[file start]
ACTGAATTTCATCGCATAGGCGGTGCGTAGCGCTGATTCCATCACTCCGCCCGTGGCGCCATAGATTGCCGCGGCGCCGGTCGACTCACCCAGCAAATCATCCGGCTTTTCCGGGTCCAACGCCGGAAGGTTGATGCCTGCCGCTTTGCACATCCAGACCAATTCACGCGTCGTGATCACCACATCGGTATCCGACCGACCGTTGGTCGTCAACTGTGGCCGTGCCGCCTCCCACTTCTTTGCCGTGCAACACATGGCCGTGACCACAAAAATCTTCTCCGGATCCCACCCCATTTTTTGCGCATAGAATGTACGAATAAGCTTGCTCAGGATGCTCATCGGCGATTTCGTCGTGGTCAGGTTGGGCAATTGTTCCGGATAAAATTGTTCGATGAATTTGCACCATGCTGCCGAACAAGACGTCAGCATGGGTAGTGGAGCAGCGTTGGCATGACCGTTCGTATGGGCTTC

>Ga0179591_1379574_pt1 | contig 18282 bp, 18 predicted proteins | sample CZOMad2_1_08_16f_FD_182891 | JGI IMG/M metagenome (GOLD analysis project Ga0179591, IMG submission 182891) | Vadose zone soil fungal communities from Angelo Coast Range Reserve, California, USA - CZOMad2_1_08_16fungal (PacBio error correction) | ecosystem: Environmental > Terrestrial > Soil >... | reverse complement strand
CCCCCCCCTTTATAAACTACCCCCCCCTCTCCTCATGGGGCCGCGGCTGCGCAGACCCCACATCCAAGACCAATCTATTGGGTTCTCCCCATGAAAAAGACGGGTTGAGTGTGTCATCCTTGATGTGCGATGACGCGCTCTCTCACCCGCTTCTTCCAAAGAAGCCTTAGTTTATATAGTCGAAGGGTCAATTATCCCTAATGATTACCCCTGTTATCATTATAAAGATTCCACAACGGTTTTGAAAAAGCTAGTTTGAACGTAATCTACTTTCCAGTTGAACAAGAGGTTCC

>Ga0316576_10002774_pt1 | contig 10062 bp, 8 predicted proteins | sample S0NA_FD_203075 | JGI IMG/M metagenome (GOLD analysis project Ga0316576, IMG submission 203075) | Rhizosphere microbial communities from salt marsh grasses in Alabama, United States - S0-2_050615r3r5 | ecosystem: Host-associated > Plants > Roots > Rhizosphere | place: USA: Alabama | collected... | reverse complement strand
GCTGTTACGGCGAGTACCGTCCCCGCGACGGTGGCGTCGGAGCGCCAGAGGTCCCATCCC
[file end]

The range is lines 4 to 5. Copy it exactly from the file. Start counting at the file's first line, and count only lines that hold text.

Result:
>Ga0316576_10002774_pt1 | contig 10062 bp, 8 predicted proteins | sample S0NA_FD_203075 | JGI IMG/M metagenome (GOLD analysis project Ga0316576, IMG submission 203075) | Rhizosphere microbial communities from salt marsh grasses in Alabama, United States - S0-2_050615r3r5 | ecosystem: Host-associated > Plants > Roots > Rhizosphere | place: USA: Alabama | collected... | reverse complement strand
GCTGTTACGGCGAGTACCGTCCCCGCGACGGTGGCGTCGGAGCGCCAGAGGTCCCATCCC